China, Norway and EU countries, such as the Netherlands, have already set high ambitions for zero emissions vehicles. If Boris Johnson is serious about making the UK the “home of electric vehicles”, “powered by British-made battery technology”, his new government needs to act quickly, before it misses the chance.

Caterina Brandmayr is senior policy analyst at the Green Alliance.

 
 
 
 

What Citymapper’s business plan tells us about the future of Smart Cities

Some buses. Image: David Howard/Wikimedia Commons.

In late September, transport planning app Citymapper announced that it had accumulated £22m in losses, nearly doubling its total loss since the start of 2019. 

Like Uber and Lyft, Citymapper survives on investment funding rounds, hoping to stay around long enough to secure a monopoly. Since the start of 2019, the firm’s main tool for establishing that monopoly has been the “Citymapper Pass”, an attempt to undercut Transport for London’s Oyster Card. 

The Pass was teased early in the year and then rolled out in the spring, promising unlimited travel in zones 1-2 for £31 a week – cheaper than the TfL rate of £35.10. In effect, that means Citymapper itself is paying the difference for users to ride in zones 1-2. The firm is basically subsidising its customers’ travel on TfL in the hopes of getting people hooked on its app.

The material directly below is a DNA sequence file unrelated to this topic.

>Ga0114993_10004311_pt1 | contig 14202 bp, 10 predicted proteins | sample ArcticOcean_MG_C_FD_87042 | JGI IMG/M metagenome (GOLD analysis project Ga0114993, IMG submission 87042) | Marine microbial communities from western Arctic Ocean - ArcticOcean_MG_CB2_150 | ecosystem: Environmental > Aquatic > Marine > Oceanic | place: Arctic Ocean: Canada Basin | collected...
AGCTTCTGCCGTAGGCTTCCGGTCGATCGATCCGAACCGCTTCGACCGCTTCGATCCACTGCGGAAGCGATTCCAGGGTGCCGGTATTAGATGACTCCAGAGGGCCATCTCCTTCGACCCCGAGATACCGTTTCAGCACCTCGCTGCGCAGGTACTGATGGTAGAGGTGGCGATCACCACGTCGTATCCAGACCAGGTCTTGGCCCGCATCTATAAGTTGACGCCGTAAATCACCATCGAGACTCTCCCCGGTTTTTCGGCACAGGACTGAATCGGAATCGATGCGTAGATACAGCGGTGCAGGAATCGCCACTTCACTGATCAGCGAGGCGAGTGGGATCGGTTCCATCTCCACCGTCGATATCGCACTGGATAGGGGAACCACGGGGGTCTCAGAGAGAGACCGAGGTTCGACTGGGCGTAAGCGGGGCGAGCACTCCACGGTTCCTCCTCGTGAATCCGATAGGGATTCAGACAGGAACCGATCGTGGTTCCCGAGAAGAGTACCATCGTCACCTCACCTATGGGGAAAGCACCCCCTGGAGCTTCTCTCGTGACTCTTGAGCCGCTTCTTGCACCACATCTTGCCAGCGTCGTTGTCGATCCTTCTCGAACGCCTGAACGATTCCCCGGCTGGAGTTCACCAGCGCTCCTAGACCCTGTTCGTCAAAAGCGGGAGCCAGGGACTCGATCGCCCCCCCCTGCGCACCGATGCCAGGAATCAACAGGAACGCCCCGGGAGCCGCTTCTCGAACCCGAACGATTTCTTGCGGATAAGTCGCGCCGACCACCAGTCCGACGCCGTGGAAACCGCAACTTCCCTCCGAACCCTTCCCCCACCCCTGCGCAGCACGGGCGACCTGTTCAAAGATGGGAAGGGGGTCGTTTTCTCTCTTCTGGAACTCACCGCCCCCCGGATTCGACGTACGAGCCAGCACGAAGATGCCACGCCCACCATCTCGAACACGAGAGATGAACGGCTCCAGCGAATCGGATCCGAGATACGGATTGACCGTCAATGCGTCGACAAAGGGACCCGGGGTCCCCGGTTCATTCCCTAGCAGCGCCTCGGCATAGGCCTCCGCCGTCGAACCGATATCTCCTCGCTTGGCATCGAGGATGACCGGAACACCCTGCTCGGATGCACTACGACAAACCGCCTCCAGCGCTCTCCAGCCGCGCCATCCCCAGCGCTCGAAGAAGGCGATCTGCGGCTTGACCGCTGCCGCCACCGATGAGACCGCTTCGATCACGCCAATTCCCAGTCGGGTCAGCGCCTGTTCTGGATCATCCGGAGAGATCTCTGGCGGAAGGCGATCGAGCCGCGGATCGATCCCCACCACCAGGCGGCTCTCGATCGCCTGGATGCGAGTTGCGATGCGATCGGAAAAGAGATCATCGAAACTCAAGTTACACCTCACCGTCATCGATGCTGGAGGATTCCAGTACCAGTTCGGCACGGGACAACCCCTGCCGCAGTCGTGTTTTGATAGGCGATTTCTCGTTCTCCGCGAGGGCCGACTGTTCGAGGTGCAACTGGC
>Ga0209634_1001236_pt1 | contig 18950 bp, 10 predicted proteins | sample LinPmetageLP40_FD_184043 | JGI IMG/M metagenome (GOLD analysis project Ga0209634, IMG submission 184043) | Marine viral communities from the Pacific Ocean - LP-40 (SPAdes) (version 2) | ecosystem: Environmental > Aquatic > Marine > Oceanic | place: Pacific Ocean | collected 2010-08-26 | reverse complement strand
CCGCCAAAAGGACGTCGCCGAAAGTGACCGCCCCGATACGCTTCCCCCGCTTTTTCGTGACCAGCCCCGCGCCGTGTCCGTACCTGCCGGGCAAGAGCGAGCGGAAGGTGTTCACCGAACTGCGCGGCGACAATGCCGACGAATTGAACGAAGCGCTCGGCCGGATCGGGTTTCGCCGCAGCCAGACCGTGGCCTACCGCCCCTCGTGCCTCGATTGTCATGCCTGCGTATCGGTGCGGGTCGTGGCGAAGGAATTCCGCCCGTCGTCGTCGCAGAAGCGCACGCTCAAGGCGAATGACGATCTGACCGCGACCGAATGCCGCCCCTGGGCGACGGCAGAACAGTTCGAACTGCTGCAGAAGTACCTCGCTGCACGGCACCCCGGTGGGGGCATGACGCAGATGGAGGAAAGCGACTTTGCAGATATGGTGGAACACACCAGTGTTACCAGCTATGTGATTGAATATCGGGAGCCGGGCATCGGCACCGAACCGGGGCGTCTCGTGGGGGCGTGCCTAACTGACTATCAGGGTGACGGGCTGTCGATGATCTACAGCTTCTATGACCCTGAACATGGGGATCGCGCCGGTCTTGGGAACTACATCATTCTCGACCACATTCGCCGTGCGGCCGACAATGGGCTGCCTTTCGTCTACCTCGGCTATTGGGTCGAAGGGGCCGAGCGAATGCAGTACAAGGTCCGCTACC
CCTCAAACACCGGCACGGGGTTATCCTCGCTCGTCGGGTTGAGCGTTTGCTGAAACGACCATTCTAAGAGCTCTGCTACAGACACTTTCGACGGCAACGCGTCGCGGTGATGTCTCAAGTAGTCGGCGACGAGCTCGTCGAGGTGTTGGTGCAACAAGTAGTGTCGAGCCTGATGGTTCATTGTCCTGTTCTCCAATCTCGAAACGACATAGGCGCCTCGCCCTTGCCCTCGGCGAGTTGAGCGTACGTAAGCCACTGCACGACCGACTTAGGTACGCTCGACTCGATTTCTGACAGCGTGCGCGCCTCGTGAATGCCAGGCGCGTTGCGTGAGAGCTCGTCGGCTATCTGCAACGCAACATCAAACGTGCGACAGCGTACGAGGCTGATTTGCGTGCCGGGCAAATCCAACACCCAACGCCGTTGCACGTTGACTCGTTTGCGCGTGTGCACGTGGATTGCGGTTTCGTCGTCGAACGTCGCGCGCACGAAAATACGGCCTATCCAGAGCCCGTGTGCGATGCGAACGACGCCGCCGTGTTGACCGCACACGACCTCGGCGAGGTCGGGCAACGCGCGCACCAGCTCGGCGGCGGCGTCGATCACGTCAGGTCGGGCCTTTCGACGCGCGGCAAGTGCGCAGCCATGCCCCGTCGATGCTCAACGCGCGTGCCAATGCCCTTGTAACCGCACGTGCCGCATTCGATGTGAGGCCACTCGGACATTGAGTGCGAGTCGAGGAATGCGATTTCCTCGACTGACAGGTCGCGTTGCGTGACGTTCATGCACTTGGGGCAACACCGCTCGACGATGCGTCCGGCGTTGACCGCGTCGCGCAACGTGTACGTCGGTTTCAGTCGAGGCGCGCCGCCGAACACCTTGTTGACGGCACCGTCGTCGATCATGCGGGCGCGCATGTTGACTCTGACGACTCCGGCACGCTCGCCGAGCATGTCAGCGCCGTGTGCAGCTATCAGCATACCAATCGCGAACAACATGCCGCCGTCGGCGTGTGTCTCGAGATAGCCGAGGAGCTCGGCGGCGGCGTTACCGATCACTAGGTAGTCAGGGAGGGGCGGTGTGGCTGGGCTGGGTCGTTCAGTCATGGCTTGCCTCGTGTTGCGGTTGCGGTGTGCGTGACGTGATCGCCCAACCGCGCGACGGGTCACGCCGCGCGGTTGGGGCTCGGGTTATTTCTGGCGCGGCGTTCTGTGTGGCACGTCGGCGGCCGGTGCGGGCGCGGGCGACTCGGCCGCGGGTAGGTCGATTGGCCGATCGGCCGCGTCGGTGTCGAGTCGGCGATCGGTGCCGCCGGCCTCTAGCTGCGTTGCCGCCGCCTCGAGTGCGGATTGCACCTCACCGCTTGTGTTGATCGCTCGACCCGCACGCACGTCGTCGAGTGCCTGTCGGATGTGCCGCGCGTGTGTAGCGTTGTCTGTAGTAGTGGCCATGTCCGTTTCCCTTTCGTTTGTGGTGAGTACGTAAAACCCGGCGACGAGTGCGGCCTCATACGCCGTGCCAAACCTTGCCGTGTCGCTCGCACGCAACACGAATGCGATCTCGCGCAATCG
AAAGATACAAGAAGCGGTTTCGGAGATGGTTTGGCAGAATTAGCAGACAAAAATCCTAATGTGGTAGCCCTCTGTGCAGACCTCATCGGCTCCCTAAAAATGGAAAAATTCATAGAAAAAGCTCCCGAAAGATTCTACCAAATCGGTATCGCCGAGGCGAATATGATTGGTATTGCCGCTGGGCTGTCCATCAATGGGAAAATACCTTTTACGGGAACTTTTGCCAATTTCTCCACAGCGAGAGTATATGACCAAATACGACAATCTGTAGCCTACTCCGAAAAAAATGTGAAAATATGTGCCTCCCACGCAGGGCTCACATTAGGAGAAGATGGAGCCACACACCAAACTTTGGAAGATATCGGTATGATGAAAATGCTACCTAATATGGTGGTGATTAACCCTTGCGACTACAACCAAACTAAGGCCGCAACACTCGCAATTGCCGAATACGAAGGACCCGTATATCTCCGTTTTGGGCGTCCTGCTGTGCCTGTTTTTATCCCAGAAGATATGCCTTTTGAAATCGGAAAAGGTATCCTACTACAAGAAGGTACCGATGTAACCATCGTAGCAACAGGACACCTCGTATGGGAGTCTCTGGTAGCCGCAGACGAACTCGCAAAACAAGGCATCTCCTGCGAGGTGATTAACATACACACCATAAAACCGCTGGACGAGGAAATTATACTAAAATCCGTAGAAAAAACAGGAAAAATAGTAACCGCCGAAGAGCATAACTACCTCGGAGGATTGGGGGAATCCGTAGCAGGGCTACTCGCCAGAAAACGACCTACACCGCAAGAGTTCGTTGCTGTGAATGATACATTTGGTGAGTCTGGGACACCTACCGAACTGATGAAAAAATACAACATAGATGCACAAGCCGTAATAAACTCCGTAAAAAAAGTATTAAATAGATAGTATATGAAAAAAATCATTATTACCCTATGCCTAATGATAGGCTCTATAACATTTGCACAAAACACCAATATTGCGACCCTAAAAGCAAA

So what's the company’s gameplan? After a painful, two-year long attempt at a joint minibus and taxi service – known variously as Smartbus, SmartRide, and Ride – Citymapper killed off its plans at a bus fleet in July. Instead of brick and mortar, it’s taken a gamble on their mobile mapping service with Pass. It operates as a subscription-based prepaid mobile wallet, which is used in the app (or as a contactless card) and operates as a financial service through MasterCard. Crucially, the service offers fully integrated, unlimited travel, which gives the company vital information about how people are actually moving and travelling in the city.

“What Citymapper is doing is offering a door-to-door view of commuter journeys,” says King’s College London lecturer Jonathan Reades, who researches smart cities and the Oyster card.